would be impossible in any case to show that the charter of a corporation expressly authorized the perpetration of a fraud. It is, however, well settled that a corporation may be guilty of a fraud. The courts have gone further, and held such artificial persons liable in tort in certain cases. The true rule is that such acts as are done by the directors in the course and within the scope of their powers and duties, are to be regarded as the acts of the corporation. Such is the rule, even if· the acts are unlawful and tortious. 2 Hi!. Torts, 322; Copley v. G.lt B. Sewing-Machine Co. 2 Woods, 494; Railroad Co. v. Quigley, 21 How. 202; Sandford v. Bundy, 23 Wend. 260; Brokaw v. N. J., etc., Transp. Co. 32 N. J. Law, 331; Fogg v. Griffin, 2 Allen, 1; Rivesv. Plank-road Co. 30 Ala. 92; Litchfield Bankv. Peck, 29 Conn. '384; Lee v. Village of Lundy Hill, 40 N. Y. 442; Perkins v. Railroad Co. 24 N. Y. 213. These authorities abundantly show that if the directors or agents employed by a corporation conduct themselves fraudulently, so that if they had been acting for private employers such employers would have been affected by their frauds, the corporation is, in like, manner and to the same extent, affected by them. In other words, the settled doctrine is that a corporation can no more repudiate the fraudulent acts of ·its agents than an individual can. The rule is the same as to both. The doctrine as applicable to private individuals is familiar. The principal is liable for the acts of the agent, not alone in cases where they are expressly authorized, but also in all cases where such acts come within the range of the agent's duties. In the case of the RaiZ,'oad Co. v. Quigley, supra, Mr. Justice CAMPBELL- says: "The result of the cases is that for acts done by the agent of a corporation, either in contractu or in delicto, in the course of its business or of their employment, the corporation is responsible as an individual is responsible nnder like circumstances." " In tl1at case the corporation was sued for libel, and held liable, the defense that the defendant was a corporate body, with defined and limited powers, being overruled. It was argned that the corporation, being a mere legal entity, it was incapable of malice, which is a necessaa-y ingredient of a libel. The defense there, as here, was that the directors acted outside of their authority, and bound themselves as individuals only. But the court said, (folio 209:) "To support this argument we would be required to concede that 8. corporation could only act within the limits and aooording to the faoulties determined
314 by the tht, therefore, no .offense can be imputed to it; that, althougl;dllegal acts might })e,committed for the ben,efit or withint4e servioe pUbe corporation"and to accomplish objects for which it was (lreated, by the direc;tion of their dominant body,that llotbeinggontemplatedl;>y the charter, must be referred to the rational and se,nsibla agents who performed them, and the whole responsibility must 1:>e liIp.ited to those agent,s; andwe should be forced, asa legitimate consequence, to conclude that no action ex or indictment will lie against a corporation fOl' any misfeasance. " It.is tmethat the question there was whether the corporation was liable.in damages for injuries caused by a malicious libel; but if the corporation is liable for one of the consequellces of an unauthorized and illegal act of its agents, on the ground that th(jaet was done "to accomplish objects for which.it was created," it is clearly liable for aU such. coos¢quencef:\. Here, one of the consequences of th,e illegal ltnd fraudulent contract is that neither party shall be heard in a court of equity to demand any reljef eitherenfqrcing orannulling same. This is a rule of great general importance, and one which the courts are ,often called upon to eJ;lforce in the i,nterest of sound morality and public good. To ,sustain the present cross-bill would he da· termine that the rule has no application to corporations, and that these artificial perSon!!, who act from Ilecessity only through agents, may, through such agents, enter into fraudulent and immoral, con· tracts, and, after receiving their 1;>e;nEl.fits, may ask a court of, equity to cancel them, on the ground that their agents made them without We cannot give our assent to such a doctrine. A very large proportion of the Plost. iJIlPQrtant business of the country is transacted by artificial persons, and they control vast aggregations of wealth and exercise vast powers. It is the sound policy of the law to apply tocQrporations, as far as possible, those rules of good cOJ;lsciencaand equity which are enforced al> between man man. The tract now in controversy was by the board of directors for the purpose of constl'uctinga railroad, which the corporation was clearly ,authorized ,to ' ,It therefore within the geneJ;alscope of .their powers., The corporation may be permitted to defend against ,the ,contract Qn the ground that it was fraudulent as alleged; but if sOji,tisnot .because the corporatio:p. has any special clajms to the fai vot,Q£·a, court ,of t)(Juity intllat regfJ,r,d, )Jut solely upon ,thegrouud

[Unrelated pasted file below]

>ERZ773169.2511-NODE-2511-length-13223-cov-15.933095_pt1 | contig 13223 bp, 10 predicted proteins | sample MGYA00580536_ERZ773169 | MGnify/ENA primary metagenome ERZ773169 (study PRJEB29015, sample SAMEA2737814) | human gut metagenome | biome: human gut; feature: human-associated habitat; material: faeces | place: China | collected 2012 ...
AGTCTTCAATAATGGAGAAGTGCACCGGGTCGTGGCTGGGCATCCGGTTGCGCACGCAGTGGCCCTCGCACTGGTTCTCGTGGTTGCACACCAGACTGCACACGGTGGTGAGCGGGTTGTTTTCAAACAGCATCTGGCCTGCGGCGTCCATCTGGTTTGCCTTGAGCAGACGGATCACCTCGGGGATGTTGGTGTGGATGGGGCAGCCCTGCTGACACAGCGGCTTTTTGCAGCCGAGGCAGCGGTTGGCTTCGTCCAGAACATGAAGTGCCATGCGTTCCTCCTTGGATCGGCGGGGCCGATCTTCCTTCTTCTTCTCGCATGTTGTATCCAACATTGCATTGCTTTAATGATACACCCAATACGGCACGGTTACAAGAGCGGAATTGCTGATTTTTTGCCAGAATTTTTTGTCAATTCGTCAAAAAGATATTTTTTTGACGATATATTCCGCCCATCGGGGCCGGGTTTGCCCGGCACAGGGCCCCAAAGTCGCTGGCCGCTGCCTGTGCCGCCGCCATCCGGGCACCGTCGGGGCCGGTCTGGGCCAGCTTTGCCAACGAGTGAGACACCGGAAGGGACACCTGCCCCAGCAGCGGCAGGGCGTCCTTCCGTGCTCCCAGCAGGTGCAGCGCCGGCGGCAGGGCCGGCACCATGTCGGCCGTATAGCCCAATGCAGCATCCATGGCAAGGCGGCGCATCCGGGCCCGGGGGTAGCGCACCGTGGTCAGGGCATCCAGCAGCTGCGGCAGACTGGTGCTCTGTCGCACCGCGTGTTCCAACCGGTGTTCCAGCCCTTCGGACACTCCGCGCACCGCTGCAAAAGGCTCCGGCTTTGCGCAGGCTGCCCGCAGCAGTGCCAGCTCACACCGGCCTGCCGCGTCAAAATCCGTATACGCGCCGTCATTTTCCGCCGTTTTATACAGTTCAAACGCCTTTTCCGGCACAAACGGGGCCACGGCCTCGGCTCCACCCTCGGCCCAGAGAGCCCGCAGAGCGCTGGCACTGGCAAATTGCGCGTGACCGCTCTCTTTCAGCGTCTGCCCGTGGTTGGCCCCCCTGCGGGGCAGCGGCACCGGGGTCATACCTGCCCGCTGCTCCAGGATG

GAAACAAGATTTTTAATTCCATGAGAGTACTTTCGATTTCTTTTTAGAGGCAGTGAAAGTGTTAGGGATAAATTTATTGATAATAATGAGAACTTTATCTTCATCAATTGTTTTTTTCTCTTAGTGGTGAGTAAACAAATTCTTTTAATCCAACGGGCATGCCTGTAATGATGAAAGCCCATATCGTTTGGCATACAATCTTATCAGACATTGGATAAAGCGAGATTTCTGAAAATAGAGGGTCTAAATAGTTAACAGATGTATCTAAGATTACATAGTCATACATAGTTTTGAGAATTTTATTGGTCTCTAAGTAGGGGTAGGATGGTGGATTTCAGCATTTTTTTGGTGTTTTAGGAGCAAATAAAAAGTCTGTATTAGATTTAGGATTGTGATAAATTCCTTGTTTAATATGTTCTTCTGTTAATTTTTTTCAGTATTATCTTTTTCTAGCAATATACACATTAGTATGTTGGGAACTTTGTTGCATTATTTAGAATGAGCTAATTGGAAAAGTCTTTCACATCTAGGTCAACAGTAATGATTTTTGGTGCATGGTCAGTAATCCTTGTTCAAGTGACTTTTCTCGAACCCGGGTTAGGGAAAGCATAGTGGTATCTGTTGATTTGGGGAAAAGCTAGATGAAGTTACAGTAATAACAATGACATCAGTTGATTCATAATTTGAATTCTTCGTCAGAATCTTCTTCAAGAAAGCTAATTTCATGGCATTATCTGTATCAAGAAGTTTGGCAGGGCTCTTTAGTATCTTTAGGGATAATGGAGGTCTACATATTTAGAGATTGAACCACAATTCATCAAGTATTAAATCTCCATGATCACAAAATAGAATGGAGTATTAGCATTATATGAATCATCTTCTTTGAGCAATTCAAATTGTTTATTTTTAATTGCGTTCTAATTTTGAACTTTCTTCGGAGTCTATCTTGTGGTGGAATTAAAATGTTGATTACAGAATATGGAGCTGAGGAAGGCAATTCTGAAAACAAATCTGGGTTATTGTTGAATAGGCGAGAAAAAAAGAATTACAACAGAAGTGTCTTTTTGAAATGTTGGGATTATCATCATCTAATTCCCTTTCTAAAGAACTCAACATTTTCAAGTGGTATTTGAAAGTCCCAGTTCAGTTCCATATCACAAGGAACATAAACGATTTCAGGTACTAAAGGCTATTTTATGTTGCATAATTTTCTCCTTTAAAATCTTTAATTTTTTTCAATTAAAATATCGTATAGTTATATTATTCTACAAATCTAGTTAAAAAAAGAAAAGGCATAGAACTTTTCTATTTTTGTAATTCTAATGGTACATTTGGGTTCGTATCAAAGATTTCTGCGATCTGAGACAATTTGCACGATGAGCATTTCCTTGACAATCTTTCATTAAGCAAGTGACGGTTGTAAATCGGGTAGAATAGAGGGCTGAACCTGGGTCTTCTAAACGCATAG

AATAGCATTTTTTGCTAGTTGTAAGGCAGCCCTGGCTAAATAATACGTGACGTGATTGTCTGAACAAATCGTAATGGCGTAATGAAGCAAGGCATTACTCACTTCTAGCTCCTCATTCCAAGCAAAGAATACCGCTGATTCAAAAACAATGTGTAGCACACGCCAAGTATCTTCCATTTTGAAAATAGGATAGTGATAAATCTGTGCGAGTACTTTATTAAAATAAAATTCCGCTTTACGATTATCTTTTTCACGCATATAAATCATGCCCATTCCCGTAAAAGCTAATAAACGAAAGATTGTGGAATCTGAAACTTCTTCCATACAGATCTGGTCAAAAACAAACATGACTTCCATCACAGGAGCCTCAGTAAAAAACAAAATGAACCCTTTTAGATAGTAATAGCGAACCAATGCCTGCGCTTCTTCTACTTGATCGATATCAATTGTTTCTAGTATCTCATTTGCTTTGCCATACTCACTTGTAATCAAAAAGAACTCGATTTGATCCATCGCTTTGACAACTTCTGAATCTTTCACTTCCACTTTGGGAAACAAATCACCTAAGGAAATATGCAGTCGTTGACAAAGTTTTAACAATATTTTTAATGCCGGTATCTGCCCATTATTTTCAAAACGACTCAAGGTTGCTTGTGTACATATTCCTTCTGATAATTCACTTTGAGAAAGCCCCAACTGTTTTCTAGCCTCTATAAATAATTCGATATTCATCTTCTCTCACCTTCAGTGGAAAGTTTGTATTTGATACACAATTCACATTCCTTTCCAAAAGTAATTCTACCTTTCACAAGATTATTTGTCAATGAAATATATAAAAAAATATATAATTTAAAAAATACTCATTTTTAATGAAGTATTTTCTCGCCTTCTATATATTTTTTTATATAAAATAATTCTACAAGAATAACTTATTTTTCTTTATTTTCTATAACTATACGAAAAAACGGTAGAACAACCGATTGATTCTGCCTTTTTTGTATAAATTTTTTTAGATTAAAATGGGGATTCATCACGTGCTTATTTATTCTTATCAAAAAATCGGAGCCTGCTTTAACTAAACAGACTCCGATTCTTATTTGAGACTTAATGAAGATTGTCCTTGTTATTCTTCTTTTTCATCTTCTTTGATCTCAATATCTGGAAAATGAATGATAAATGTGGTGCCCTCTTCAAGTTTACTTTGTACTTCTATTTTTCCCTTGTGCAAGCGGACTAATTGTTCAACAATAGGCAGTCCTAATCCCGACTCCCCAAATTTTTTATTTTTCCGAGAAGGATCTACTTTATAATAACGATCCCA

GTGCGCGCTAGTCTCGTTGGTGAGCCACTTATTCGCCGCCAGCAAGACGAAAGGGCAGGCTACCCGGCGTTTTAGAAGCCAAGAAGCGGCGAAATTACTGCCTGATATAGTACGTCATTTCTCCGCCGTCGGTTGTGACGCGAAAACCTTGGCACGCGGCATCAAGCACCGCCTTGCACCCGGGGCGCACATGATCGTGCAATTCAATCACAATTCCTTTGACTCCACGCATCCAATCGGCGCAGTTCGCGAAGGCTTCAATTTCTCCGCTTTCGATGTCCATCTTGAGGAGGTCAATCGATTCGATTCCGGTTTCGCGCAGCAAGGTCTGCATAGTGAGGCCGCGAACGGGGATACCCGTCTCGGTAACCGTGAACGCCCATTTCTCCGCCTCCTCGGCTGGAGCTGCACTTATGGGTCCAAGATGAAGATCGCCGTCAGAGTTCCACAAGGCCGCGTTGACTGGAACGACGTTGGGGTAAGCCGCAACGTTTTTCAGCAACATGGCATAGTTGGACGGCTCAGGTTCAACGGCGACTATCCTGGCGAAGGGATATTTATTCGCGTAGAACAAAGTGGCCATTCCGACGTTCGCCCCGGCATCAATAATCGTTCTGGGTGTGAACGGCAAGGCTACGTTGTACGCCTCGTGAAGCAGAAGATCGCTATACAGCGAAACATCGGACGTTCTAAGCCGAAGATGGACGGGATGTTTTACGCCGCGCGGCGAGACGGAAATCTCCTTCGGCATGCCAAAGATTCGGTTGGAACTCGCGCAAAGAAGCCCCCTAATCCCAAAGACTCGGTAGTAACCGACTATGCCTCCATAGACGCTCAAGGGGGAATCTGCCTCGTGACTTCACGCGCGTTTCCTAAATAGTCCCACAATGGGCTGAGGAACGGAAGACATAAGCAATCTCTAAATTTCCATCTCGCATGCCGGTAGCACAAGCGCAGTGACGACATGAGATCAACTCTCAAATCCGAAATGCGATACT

that neither! pa.rty to a' fra.udulent contract (both .having participated in thE'i fraud) call demand its enforcement. The-company is not en.. titled to affirmative relief, and therefore the cross· bill is dismissed.
MOSGBdVE and others
November Term, 1882.)
(OWCliit Oourt, D. Nebraska.
. pose of setting up matters which might, by the use of due diligence, have been ascertained, and pleaded 11Y way of amendment ill. the origipal suit·
The fact that the complablant d08ires to drop ont of the case 80me of the parties detendant to the original bill, doe8 not of ,itself give:him the right to especially when it appears that such change of proceed bY parties is not essential.
REMOVAL 011' CAU,BE-JU,RI8DICTION 011' CmOUIT CO:t1Ror·
.A circuit court of the United 'States has no jurisdiction of a case commenced in a state court on a contract by an assignee, and removed thence to said court, unlessthe.action might have been brought originally in the circuit court by the assignor, and It is probable that a plea to the jurisdiction would be entertained in a suppleinental proceeding.
Application for Leave to File a Supplemental Bill. It appears from the record that about the year 1877 John I. recovered a judgment in the district coui-t for Douglas county, Nebraska, for about $2,500 against the Omaha & Northwestern Railroad Company, which judgment was afterwards assigned to one James E. Brown, who commenced a suit in equity in the district courl of Burt county, Nebraska, against John A. Horback, Henry W. Yates Herman Kountze, Francis Smith, Frank Murphy, and Sally A.. Eorback, for the pUl:pose of subjecting to the payment of said judgmenc certain real estate in the bill described. The ground of the action was that the said respondents, s0111eof them being directors of said railroad company, had entered into a contract with the company tooonstruct a portion of the line of railwa.y,which contract was contrary to 'pub1ic policy and void; a.nd that they hadreceived the land sought to be subjected as a part of the proce.e(1s of said contract, and- therefore held itintrust for the creditors of said company. U was in the briginal billa.verred that the respondents J'eceived